Friday, 19 January 2018

Titanomachia: Tactics and Strategy

Titanomachia is a strategy game, where the goal is to wreck the other players' Titans and Terrain, and to preserve your own. I've attempted to design it so that it handles asymmetry in the Titans via Terrain, so that a smaller Titan can bring more Terrain, effectively getting a bigger say in the battlefield. I also like the idea that two giant robots (or monsters...) going kaiju over a city have things to do besides smash each other; there should be incentive to smash the city to rubble too! Or to protect it...

So what do you need to do in Titanomachia? As a player you need to destroy enemy Titan systems, scoring its cost in victory points; destroy enemy Terrain, scoring its cost in victory points; and having your own Terrain on the board, scoring one victory point per Terrain marker of yours on the board at the end of the game.

While the board starts empty, the players populate it  with Terrain (usually buildings) by activating their Titan's Sensor systems. These Sensor systems can also be used in combination with Crew systems to swap Terrain with other Terrain, or with Weapon systems to improve that weapon's chances of inflicting crippling damage. Finally, as a reaction, sensors can improve a Titan's Initiative, improving their position when deciding who gets the next turn, or the next reaction. Sometimes it's not the best shot, but the first shot, and reacting with a Sensor system to pop the Titan's Initiative score up by a pip instead of holding onto it to roll more damage dice can mean the difference between getting the last shot or none at all.

Using Sensors to combo with Weapons usually lets you roll more damage dice, and improves your chances of inflicting crippling damage. Rolling 3D6 for damage dice, by having your Weapon effect and Sensor effect together equal or greater than 2x of the affected System's Armour means you have something near a 50% chance of rolling a Destroyed result (a 6) on one of them. Rolling more damage dice also means less to worry about from Shield markers negating them. But... If you hit a system that's heavily protected by Shield markers, or simply isn't worth much like Ablative Armour, then you're using that Sensor system in an action to score 1 point where you could have used it to detect a Large Building and score 5 points if it survived till the end of the game. And Large Buildings are pretty hardy (Armour 4, even a Plasma Howitzer only rolls 2D6 against one, so 11/36 chance of destroying it in one hit). Use a flank mounted Sensor system to detect it well away from your opponents' Titans and that could be an activation well spent.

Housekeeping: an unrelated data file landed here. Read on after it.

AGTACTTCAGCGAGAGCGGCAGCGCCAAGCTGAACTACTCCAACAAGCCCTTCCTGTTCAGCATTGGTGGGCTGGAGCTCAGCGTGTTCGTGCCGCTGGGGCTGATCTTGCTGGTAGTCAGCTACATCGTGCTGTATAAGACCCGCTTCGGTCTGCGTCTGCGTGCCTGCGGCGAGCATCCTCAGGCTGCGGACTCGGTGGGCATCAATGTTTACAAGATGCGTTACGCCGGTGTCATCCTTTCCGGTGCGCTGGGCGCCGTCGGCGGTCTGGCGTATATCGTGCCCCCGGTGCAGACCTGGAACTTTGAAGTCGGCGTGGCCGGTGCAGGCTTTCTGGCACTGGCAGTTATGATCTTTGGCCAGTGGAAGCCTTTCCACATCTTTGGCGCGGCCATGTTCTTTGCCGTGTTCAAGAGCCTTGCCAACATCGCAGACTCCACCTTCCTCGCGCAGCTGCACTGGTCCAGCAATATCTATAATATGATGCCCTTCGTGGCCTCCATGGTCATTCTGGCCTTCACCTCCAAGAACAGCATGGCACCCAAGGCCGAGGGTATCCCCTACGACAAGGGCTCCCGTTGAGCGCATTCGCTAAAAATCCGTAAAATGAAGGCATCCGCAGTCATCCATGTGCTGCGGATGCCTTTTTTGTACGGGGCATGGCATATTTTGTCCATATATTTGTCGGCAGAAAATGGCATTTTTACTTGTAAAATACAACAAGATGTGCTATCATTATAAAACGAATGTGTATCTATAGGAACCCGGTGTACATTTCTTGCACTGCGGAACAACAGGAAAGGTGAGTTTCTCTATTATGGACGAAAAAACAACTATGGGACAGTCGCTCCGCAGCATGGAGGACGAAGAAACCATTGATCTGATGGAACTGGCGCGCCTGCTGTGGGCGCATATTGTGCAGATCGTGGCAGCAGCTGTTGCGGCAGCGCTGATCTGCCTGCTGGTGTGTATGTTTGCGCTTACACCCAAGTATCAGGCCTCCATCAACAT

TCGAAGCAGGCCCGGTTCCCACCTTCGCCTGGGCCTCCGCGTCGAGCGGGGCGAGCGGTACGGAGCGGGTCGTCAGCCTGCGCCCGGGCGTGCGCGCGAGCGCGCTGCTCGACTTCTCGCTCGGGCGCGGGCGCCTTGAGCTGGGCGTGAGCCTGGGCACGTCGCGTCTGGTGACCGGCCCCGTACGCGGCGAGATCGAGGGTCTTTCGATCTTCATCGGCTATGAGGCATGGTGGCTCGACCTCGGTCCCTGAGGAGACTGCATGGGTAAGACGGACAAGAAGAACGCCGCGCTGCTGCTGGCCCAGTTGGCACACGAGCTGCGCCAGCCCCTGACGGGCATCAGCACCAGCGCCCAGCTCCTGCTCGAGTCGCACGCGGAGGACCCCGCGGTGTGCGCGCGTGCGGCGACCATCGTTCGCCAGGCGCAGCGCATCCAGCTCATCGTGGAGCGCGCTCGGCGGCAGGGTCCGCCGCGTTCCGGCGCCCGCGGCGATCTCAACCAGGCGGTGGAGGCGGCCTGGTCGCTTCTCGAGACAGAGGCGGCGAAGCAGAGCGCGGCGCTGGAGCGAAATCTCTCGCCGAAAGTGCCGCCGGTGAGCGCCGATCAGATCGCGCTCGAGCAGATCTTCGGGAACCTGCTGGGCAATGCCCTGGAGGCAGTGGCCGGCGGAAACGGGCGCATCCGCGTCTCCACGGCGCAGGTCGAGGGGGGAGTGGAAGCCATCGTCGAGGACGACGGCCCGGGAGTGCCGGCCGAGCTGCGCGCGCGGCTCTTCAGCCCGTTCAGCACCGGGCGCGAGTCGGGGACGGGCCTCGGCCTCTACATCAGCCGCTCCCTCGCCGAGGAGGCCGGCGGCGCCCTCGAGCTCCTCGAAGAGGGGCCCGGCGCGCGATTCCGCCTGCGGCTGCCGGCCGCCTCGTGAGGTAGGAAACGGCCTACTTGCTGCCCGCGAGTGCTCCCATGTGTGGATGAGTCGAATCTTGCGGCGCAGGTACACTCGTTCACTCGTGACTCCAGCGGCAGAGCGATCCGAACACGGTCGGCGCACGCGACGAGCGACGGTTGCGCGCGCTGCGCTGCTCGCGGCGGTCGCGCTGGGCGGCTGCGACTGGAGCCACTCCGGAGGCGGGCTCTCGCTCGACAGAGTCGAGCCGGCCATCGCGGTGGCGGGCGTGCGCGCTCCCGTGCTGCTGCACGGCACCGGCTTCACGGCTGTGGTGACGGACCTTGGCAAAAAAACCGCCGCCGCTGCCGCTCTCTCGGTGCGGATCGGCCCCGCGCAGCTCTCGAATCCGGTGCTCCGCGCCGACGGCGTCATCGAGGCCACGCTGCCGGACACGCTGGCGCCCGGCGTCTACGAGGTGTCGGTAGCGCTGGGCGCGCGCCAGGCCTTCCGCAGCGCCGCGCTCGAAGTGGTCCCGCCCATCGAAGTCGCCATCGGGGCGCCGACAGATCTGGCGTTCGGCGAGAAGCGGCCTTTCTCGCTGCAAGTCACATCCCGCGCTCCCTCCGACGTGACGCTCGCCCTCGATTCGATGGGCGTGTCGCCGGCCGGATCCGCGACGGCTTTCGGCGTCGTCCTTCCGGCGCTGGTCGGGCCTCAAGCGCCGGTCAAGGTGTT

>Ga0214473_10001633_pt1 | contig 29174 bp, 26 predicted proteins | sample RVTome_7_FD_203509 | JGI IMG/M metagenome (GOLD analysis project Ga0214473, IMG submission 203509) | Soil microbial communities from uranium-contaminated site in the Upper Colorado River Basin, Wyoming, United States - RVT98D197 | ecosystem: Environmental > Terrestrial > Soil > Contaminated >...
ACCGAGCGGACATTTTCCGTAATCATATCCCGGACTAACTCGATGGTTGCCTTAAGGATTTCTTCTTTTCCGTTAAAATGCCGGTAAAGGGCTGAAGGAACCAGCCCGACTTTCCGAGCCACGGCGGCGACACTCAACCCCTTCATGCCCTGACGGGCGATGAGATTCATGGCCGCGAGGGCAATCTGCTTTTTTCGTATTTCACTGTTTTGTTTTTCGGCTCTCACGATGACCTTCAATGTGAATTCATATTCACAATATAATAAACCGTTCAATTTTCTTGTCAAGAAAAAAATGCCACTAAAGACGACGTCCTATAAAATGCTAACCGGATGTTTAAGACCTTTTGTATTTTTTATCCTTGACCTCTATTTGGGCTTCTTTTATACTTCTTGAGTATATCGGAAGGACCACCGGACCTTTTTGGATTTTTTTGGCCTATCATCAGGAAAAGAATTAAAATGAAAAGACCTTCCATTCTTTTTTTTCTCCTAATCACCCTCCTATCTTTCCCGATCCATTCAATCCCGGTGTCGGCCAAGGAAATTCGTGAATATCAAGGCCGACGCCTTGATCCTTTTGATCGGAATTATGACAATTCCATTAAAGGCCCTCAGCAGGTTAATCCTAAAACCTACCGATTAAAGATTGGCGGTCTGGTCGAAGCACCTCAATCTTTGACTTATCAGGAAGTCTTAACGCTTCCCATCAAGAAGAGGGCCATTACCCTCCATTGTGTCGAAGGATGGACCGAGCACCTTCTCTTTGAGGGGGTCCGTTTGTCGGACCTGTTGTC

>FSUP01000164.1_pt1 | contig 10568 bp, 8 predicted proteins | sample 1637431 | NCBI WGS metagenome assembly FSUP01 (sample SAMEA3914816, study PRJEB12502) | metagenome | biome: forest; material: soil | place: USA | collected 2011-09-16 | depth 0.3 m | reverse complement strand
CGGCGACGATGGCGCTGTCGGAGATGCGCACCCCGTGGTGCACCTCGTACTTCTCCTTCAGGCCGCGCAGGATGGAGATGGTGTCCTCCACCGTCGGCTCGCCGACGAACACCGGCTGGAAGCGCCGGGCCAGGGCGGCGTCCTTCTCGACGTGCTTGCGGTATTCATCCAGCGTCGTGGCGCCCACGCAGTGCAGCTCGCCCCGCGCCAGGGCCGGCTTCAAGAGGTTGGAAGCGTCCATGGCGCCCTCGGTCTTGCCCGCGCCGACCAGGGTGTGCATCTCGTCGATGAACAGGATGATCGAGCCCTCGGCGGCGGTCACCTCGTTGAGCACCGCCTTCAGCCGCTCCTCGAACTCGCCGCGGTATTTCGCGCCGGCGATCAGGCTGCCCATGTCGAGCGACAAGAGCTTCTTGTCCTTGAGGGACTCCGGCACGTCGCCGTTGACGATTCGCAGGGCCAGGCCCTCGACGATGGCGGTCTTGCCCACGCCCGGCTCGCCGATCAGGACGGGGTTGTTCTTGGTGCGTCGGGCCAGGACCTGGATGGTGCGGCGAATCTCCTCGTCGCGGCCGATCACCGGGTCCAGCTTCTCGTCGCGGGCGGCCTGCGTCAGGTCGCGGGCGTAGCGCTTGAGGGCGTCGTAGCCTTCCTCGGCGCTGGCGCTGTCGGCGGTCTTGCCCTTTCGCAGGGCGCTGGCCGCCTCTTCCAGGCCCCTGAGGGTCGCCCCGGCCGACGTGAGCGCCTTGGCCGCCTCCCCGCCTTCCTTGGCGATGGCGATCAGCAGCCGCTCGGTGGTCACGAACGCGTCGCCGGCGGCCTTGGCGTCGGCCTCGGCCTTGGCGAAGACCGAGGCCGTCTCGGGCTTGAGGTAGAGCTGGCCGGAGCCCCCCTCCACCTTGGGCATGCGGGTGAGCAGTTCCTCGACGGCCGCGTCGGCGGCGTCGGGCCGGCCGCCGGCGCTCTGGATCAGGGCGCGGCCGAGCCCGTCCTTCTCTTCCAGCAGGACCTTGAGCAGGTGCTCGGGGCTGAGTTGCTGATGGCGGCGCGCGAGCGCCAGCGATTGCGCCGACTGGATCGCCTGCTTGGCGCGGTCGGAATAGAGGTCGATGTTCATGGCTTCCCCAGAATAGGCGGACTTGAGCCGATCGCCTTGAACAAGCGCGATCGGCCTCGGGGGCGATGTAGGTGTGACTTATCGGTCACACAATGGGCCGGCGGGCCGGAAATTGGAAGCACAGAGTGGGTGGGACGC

That said, you could find yourself within range of an enemy Large Building with a Plasma Howitzer in your hand of cards, and your Initiative putting you third in the order of reactions before the opponent second in order of reactions can turn and put an opportunistic shot into your Plasma Howitzer and score 3 points. Maybe reacting with a Sensor system after they turn and before reacting with the Plasma Howitzer, puts you on par with that second-place opponent, and you can win the roll-off to see how reacts next and destroy the building to score 5 points as your next reaction before your Titan is violently disarmed. 

Primarily though, putting terrain in front of your opponents' paths of movement may prevent them from flanking you, or coming into range with their weapons, or protect a vulnerable flank, and if those are Small Buildings it becomes very situational whether it's worth a weapon activation to try to remove them, or a limb activation to move around them, or a jump jet activation to move over them. Large Buildings may be targets of opportunity, but positioned where the target would otherwise be your Titan's vulnerable Sensors or valuable Shields and you both keep your Titan functional for the next turn, and perhaps score another point at the end of the game.

Speaking of the end of the game, in Titanomachia the game faces a count-down. As players refuse to activate or react, or simply discard a card in their hand in hope of a better hand, the count-down moves toward the deadline of the game's end. The question, hopefully, becomes whether the players act with the cards and situation they have on hand, or risk ending the game sooner than they would have won, or even risk attempting to run out the game while they're ahead.

While Titanomachia is about time and space and material, as all strategy games are, it's also very much about direction, timing, and risk. The goal is not simply to smash the other player(s), but to get to the end of the game with the most points, and getting there faster than the other players can outscore you is a valid strategy. Hopefully smashing your opponent is also a valid strategy, and covering the board in suburbia or downtown core is as well.

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